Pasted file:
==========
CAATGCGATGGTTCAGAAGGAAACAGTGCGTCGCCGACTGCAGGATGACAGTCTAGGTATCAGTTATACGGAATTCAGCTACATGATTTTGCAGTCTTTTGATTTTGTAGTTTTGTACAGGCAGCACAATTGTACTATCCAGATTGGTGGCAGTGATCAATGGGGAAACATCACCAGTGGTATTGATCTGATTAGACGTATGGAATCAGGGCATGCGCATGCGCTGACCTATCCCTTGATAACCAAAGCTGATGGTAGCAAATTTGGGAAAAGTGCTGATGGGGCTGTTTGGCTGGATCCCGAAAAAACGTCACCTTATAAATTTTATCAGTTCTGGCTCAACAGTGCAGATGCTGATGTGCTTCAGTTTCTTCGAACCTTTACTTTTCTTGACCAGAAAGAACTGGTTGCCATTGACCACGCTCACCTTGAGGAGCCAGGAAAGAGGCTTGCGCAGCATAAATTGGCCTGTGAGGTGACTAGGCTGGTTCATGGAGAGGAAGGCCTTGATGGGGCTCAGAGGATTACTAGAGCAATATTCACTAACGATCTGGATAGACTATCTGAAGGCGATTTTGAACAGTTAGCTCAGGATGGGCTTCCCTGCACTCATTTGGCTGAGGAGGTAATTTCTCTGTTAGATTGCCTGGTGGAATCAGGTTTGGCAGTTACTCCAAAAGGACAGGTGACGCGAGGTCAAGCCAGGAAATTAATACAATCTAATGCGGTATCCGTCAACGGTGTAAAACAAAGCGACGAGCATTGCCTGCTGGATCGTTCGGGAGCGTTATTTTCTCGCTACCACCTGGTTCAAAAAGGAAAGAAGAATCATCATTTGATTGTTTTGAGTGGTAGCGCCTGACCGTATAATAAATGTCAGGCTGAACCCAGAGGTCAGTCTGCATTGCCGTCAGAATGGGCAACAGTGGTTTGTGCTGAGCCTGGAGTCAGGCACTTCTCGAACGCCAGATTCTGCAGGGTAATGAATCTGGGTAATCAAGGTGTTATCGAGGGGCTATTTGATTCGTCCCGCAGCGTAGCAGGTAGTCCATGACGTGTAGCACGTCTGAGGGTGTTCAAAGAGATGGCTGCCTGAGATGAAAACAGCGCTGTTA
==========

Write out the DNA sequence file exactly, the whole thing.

CAATGCGATGGTTCAGAAGGAAACAGTGCGTCGCCGACTGCAGGATGACAGTCTAGGTATCAGTTATACGGAATTCAGCTACATGATTTTGCAGTCTTTTGATTTTGTAGTTTTGTACAGGCAGCACAATTGTACTATCCAGATTGGTGGCAGTGATCAATGGGGAAACATCACCAGTGGTATTGATCTGATTAGACGTATGGAATCAGGGCATGCGCATGCGCTGACCTATCCCTTGATAACCAAAGCTGATGGTAGCAAATTTGGGAAAAGTGCTGATGGGGCTGTTTGGCTGGATCCCGAAAAAACGTCACCTTATAAATTTTATCAGTTCTGGCTCAACAGTGCAGATGCTGATGTGCTTCAGTTTCTTCGAACCTTTACTTTTCTTGACCAGAAAGAACTGGTTGCCATTGACCACGCTCACCTTGAGGAGCCAGGAAAGAGGCTTGCGCAGCATAAATTGGCCTGTGAGGTGACTAGGCTGGTTCATGGAGAGGAAGGCCTTGATGGGGCTCAGAGGATTACTAGAGCAATATTCACTAACGATCTGGATAGACTATCTGAAGGCGATTTTGAACAGTTAGCTCAGGATGGGCTTCCCTGCACTCATTTGGCTGAGGAGGTAATTTCTCTGTTAGATTGCCTGGTGGAATCAGGTTTGGCAGTTACTCCAAAAGGACAGGTGACGCGAGGTCAAGCCAGGAAATTAATACAATCTAATGCGGTATCCGTCAACGGTGTAAAACAAAGCGACGAGCATTGCCTGCTGGATCGTTCGGGAGCGTTATTTTCTCGCTACCACCTGGTTCAAAAAGGAAAGAAGAATCATCATTTGATTGTTTTGAGTGGTAGCGCCTGACCGTATAATAAATGTCAGGCTGAACCCAGAGGTCAGTCTGCATTGCCGTCAGAATGGGCAACAGTGGTTTGTGCTGAGCCTGGAGTCAGGCACTTCTCGAACGCCAGATTCTGCAGGGTAATGAATCTGGGTAATCAAGGTGTTATCGAGGGGCTATTTGATTCGTCCCGCAGCGTAGCAGGTAGTCCATGACGTGTAGCACGTCTGAGGGTGTTCAAAGAGATGGCTGCCTGAGATGAAAACAGCGCTGTTA